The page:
The Esports Advocate has learned that white label tournament platform LeagueSpot was working in conjunction with sports technology-focused firm Phoenix Sports Partners (which has investments in the company) and local Chicago real estate firm Urban Resolve to turn the old Chicago Board Options Exchange building into a place for young people to engage in esports activity, pending approval from the city on a proposal submitted as part of the “LaSalle Street Reimagined” initiative in July.
But a new report from the Chicago Sun Times Tuesday reveals that the proposal has been rejected and that another esports project in the city appears to have been abandoned.
TEA has known about this project since January and filed a Freedom of Information Act request with the City of Chicago Department of Planning and Development, but the request was recently denied: “..the Department determined the requested records are exempt in compliance with FOIA. Section 7(1)(h) exempts from disclosure ‘[p]roposals and bids for any contract, grant, or agreement, including information which if it were disclosed would frustrate procurement or give an advantage to any person proposing to enter into a contractor agreement with the body, until an award or final selection is made. Information prepared by or for the body in preparation of a bid solicitation shall be exempt until an award or final selection is made.’ 5 ILCS 140 7(1)(h). Because there has not been a final selection, the proposal records are exempt from disclosure pursuant to Section 7(1)(h).”
LeagueSpot and Phoenix sports Partners were working as advisors and consultants on the project, particularly on the part of the proposal that would turn the trading floor (or the old trading pit) into a space that could host esports competitions and a small in-person audience. In addition to esports-related facilities, the project would convert the 300,000 square-foot (former) Chicago Board Options Exchange building at 400 S. LaSalle into student housing, a food court, a student mental health center, and a fitness center. The proposal had a price tag of around $104M USD.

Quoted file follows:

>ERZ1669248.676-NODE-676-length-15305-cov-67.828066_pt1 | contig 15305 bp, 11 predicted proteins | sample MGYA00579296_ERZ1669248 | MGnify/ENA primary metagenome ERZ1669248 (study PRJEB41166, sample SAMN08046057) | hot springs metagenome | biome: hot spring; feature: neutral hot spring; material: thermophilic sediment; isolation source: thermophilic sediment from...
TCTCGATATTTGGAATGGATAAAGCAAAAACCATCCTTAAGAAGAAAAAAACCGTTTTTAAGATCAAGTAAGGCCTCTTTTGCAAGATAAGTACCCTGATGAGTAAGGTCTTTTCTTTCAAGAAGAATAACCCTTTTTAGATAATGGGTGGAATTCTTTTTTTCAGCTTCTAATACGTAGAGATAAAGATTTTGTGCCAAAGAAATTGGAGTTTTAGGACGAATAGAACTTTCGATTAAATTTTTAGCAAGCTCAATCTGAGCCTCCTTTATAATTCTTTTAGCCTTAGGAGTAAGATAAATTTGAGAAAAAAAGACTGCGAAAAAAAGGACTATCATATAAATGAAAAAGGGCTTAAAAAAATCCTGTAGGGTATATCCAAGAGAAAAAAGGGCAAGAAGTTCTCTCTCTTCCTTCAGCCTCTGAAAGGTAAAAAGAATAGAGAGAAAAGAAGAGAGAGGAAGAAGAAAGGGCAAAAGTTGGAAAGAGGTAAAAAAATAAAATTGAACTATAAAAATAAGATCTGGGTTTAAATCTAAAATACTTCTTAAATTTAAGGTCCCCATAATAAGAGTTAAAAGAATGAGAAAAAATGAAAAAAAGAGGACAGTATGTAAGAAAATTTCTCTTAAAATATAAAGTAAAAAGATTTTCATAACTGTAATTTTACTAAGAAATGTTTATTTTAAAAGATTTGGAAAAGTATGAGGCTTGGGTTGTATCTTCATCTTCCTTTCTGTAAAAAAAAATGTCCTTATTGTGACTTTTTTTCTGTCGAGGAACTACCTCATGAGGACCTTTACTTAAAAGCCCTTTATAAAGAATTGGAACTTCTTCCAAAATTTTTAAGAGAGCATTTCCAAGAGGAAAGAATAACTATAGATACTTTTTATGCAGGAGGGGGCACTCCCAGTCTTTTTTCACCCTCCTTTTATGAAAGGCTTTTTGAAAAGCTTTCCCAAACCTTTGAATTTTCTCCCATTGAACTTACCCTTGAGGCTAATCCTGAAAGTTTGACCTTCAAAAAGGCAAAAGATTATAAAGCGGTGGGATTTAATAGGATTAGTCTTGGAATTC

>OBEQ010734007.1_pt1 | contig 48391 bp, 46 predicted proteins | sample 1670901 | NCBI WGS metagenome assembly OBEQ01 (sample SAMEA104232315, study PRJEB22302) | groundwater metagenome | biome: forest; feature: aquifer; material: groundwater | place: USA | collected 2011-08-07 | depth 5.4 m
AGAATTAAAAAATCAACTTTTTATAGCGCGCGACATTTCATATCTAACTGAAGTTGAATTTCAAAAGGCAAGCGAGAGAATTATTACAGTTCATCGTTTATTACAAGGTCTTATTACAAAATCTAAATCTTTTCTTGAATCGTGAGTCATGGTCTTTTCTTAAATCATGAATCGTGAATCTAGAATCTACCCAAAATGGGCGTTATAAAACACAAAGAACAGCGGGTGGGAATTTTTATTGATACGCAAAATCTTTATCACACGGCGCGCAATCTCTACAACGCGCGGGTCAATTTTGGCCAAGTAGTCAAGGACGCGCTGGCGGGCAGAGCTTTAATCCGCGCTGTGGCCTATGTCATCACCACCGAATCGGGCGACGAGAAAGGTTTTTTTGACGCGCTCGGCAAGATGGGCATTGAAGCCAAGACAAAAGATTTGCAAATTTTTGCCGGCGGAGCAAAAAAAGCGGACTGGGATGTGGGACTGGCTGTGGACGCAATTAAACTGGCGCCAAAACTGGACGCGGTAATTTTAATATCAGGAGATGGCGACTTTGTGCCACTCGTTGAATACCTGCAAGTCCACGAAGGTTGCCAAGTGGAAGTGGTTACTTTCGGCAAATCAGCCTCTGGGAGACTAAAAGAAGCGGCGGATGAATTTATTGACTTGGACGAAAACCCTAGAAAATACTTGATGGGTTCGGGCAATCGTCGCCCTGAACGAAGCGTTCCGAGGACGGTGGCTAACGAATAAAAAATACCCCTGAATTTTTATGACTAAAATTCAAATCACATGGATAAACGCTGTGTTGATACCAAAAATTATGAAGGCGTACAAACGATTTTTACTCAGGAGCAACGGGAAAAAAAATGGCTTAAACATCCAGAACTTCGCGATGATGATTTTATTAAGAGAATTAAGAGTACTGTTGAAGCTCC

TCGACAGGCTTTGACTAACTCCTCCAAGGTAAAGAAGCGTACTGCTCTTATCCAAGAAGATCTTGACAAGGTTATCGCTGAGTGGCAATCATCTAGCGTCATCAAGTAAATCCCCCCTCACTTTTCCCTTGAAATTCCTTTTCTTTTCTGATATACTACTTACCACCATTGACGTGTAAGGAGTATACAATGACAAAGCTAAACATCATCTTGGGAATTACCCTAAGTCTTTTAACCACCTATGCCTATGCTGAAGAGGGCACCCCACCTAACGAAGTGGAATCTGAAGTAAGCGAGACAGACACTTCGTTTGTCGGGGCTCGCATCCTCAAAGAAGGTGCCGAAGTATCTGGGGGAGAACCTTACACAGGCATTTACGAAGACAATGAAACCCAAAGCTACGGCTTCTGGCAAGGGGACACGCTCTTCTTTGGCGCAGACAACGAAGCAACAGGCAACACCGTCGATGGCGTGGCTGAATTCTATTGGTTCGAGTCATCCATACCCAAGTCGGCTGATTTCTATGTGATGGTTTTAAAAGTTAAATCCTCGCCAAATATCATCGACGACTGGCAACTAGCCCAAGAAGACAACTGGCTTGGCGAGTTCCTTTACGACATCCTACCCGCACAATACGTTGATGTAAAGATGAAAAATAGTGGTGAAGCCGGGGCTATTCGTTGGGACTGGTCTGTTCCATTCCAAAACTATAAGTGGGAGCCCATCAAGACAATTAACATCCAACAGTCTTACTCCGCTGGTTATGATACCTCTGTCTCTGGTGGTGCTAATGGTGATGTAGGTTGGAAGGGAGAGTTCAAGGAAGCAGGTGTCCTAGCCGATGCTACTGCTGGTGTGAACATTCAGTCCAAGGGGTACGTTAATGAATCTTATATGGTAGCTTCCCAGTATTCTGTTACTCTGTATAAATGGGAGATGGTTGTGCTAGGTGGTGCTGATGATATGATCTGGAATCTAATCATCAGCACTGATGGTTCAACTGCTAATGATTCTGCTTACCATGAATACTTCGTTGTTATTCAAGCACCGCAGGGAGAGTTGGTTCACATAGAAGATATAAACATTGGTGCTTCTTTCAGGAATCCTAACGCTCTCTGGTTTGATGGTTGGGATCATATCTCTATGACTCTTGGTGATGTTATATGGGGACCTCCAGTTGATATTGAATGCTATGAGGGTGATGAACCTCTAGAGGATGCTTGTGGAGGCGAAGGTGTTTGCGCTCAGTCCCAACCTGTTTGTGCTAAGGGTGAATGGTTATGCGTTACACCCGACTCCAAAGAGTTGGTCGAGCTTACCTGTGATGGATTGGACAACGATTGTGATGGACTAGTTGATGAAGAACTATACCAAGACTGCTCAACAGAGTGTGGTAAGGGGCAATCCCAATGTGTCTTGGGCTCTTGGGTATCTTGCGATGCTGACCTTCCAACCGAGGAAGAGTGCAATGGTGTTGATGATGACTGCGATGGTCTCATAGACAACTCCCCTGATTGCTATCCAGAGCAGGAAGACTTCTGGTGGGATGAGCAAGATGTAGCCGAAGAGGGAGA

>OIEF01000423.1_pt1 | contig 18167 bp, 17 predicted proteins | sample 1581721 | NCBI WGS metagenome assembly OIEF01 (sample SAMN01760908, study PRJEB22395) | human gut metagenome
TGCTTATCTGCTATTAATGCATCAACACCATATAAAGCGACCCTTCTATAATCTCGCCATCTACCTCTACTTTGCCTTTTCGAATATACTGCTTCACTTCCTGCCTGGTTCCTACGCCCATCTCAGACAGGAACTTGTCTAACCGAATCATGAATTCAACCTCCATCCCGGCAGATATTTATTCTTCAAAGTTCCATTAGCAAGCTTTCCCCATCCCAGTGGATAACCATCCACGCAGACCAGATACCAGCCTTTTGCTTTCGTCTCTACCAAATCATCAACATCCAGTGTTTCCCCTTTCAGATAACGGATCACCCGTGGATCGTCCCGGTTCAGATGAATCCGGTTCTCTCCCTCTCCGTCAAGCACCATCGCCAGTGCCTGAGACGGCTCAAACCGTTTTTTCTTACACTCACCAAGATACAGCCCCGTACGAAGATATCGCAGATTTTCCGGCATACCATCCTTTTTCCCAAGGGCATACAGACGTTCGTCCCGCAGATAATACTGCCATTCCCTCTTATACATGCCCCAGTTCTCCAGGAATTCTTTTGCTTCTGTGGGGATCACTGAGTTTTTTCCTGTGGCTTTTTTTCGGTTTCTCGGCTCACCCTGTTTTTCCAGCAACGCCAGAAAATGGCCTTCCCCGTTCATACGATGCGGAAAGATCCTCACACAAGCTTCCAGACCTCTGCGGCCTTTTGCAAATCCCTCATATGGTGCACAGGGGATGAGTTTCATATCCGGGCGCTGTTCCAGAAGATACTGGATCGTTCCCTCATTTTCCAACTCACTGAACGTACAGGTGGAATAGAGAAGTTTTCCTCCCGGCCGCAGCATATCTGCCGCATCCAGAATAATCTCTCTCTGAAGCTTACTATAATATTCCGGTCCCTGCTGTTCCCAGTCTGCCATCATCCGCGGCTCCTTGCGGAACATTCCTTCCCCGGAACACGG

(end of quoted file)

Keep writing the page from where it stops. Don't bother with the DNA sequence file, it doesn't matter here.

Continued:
Urban Resolve’s Managing Director Erin Lavin Cabonargi told the Sun Times that without a city subsidy the project isn’t viable, but she sees it working elsewhere: “This would be bringing people together, not as a for-profit venture, but more as a civic attribute,” she said.
Chicago Deputy Planning Commissioner Cindy Roubik said that the project was rejected because it was ineligible for subsidies: it fell “just outside the tax increment financing district for any La Salle improvements.” While the proposal was rejected, Roubik told the Sun Times that it was “interesting,” adding that “Esports and student housing are really good land uses for downtown.”
LeagueSpot did not respond to a request for comments.
Another project, which would have created a virtual reality-based esports venue, has been abandoned by real estate developer Scott Greenberg—he managed to get city approval for the space in 2020 when esports was a still a new and shiny thing. Greenberg’s vision of a $30M arena at 2500-48 S. Wabash Avenue has been abandoned.
He tells the Sun Times that the appetite to fund such a venture isn’t there anymore: “The conditions in the gaming industry are changing. Some of the clients I was courting are backing away,” he said.
Greenberg has switched gears and through his company Smash Virtual, is creating what he calls “Chicago’s first dedicated LED soundstage, which will allow “filmmakers to put actors or props in virtual surroundings,” according to the paper.
Editor’s note: The original story (and some social media posts) listed the “old Chicago Board of Trade building” as the site of the proposal, but the correct building is the “Chicago Board Options Exchange Building.” We have corrected both the story and sub headline. We apologize for the error.